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PM: Government ‘back in business’

Friday July 25, 2014 Written by Published in Politics
Cook Islands Party leader Henry Puna says he does not need to be sworn in to Parliament before resuming his role as Prime Minister. Cook Islands Party leader Henry Puna says he does not need to be sworn in to Parliament before resuming his role as Prime Minister.

An eager, recently-elected Cook Islands Party government is ready to continue governing the nation for a second term, says Prime Minister Henry Puna.

“Government is back in business, all hands are on deck, and it is business as usual,” said Puna in a press conference held at his offices on Wednesday.

After receiving advice on the matter from Crown Law, Puna said there is no requirement for him to be sworn in for another term, and his government will be affirmed with full legislative powers in Parliament once petitions are deal by the courts.

“There is no need to go to the Queen’s Representative,” the PM said. “The law is quite clear.”

The same advice applies to his Cabinet members, said Puna, adding their pre-election ministerial warrants are still valid.

In accordance with Section 29 of the Cook Islands constitution, a sitting of Parliament must be held no later than 90 days after general elections, meaning MPs must gather for their first session by October 9.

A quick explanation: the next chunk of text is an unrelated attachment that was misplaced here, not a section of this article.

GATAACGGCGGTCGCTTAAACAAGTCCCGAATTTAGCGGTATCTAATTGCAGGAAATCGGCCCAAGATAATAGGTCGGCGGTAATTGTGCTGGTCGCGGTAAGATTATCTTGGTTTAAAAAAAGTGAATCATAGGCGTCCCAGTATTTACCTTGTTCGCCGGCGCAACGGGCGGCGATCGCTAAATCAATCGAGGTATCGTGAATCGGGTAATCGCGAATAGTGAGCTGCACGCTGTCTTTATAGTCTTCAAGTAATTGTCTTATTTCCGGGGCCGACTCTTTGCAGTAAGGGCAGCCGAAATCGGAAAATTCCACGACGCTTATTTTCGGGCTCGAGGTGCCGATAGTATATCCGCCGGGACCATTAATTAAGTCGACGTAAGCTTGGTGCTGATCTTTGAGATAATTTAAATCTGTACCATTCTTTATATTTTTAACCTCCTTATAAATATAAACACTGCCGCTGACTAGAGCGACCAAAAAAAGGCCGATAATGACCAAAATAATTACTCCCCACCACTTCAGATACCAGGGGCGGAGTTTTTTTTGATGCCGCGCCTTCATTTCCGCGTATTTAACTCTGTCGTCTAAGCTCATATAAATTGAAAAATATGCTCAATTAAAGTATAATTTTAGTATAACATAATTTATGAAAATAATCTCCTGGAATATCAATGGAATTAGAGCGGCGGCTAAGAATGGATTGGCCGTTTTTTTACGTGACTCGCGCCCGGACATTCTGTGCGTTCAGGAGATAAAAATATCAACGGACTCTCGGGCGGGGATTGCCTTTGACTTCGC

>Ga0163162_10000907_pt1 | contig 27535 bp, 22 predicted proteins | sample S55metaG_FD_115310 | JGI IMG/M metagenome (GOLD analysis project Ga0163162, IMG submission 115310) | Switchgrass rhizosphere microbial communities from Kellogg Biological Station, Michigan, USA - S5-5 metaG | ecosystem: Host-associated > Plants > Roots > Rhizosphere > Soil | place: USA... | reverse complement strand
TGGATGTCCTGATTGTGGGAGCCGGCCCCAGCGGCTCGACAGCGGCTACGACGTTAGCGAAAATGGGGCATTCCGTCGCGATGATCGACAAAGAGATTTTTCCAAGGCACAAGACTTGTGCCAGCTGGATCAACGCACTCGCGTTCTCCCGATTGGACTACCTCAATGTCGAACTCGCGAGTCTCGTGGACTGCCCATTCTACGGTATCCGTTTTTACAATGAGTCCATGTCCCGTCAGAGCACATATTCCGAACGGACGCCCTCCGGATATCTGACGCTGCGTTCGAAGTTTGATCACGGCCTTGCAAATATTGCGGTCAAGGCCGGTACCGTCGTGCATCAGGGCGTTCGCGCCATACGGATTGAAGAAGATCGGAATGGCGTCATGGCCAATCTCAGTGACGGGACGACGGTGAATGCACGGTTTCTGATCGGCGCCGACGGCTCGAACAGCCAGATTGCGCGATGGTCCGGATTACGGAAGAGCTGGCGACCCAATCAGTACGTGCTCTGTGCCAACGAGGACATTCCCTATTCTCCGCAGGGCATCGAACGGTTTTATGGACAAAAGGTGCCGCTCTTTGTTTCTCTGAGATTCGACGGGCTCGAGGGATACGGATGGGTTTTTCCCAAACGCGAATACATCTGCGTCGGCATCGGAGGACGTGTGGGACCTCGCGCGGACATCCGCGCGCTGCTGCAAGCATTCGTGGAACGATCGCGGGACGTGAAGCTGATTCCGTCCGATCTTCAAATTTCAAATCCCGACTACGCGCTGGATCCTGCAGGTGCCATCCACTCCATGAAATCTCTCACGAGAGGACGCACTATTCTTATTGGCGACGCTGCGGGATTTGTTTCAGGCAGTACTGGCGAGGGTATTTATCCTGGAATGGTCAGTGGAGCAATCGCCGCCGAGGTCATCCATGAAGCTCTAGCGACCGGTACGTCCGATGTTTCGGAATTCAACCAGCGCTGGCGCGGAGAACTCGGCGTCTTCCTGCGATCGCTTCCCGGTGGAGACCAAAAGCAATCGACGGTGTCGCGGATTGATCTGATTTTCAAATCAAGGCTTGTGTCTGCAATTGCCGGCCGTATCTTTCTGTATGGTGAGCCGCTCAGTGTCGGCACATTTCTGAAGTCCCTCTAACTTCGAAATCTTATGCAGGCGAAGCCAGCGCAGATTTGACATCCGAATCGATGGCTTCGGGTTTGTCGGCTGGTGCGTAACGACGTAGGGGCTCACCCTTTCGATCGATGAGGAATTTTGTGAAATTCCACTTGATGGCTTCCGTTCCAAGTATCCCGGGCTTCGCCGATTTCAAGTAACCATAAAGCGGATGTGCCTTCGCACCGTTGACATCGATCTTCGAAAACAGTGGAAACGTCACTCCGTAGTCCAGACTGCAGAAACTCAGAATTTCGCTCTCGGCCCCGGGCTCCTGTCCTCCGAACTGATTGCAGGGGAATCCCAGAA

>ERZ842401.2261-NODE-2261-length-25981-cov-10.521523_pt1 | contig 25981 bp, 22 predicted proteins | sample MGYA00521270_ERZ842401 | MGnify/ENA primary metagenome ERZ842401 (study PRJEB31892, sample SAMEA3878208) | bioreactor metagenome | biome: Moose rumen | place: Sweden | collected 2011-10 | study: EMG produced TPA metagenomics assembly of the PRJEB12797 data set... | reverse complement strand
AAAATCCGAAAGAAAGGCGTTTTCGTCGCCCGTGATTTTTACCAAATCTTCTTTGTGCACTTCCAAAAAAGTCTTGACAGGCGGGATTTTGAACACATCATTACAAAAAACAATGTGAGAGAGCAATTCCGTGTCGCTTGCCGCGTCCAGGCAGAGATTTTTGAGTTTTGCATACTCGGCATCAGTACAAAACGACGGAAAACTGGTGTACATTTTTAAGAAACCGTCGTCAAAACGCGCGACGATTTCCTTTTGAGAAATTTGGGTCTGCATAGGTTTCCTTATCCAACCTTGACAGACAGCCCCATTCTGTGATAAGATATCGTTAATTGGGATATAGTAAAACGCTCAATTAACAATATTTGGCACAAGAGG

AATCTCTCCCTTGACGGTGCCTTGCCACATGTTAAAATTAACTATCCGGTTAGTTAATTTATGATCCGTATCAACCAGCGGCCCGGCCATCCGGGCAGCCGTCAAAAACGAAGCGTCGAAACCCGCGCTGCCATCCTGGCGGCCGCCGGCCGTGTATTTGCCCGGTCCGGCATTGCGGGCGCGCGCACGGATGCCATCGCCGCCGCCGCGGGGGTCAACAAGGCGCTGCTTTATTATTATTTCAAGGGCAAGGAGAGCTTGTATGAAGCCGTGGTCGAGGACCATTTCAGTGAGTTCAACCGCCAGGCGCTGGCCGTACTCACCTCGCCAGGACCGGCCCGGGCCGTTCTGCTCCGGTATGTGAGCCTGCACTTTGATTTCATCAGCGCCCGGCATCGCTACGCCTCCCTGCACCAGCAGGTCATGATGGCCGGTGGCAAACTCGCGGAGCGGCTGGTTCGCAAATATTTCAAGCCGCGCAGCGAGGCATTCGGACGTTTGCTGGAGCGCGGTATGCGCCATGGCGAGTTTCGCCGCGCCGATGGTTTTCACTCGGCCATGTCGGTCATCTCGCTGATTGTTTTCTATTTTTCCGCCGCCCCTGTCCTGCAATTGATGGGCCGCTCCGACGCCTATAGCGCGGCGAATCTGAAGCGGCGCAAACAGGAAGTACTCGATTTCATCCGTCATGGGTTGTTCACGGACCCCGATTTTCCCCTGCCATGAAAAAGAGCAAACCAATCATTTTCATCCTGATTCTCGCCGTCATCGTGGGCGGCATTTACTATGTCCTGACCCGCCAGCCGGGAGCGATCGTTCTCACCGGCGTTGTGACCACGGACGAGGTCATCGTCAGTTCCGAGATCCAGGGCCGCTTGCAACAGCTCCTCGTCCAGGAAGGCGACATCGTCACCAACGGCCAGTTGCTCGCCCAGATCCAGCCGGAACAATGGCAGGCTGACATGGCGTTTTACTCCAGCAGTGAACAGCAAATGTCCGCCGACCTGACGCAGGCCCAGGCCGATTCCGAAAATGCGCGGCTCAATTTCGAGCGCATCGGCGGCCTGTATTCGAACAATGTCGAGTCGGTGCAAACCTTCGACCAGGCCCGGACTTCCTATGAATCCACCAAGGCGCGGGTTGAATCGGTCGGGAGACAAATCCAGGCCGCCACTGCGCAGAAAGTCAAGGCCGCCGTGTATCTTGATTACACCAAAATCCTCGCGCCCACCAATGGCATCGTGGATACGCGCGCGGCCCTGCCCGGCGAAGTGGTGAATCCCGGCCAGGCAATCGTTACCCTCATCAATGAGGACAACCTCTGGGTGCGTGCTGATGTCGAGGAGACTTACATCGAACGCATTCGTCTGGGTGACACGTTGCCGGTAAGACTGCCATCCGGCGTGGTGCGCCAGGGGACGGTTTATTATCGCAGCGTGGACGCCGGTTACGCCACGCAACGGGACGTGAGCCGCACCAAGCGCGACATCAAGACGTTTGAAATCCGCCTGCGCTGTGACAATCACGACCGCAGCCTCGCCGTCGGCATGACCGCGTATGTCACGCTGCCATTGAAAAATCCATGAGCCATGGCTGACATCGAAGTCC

Puna’s comments represent a turnaround from last week, when he said he would be looking to visit the Head of State “as soon as possible”.

The PM’s earlier comments fall in line with an account from a source, who said Puna will have to present himself to the Queen’s Representative – in this case the Chief Justice, as QR Tom Marsters is overseas - and declare, with evidence, that he has the command of the majority of Members of Parliament.

The source, who spoke on a condition of anonymity, said the ideal time for Puna to seek the Head of State’s affirmation of his role as PM would be once all petitions have been resolved.

In addition to the PM, the source said any elected MP currently has the option of visiting the Head of State to claim they have the support of at least 13 members of the House.

Puna – a former lawyer - refuted that theory, saying anyone claiming to command a majority of MPs would be stalled by anti-party-hopping legislation.

In the absence of any decision made by the Head of State, the source said the matter will then go to Parliament, where a vote will be made “indicating that such and such person commands the majority of Members of the House.”

A number of petitions currently before the High Court have the potential to alter the makeup of Parliament, and add an extra dose of drama to the nation’s political affairs.

As it stands the CIP has 13 seats compared to eight for the Democratic Party. Two seats are held by One Cook Islands – whose Leader, Teina Bishop, has recently been accused of attempting to lure recently-elected MP’s from the Cook Islands Party to his own camp.

 “It could very well be that the next government is determined on the floor of the house,” quipped a political observer. 

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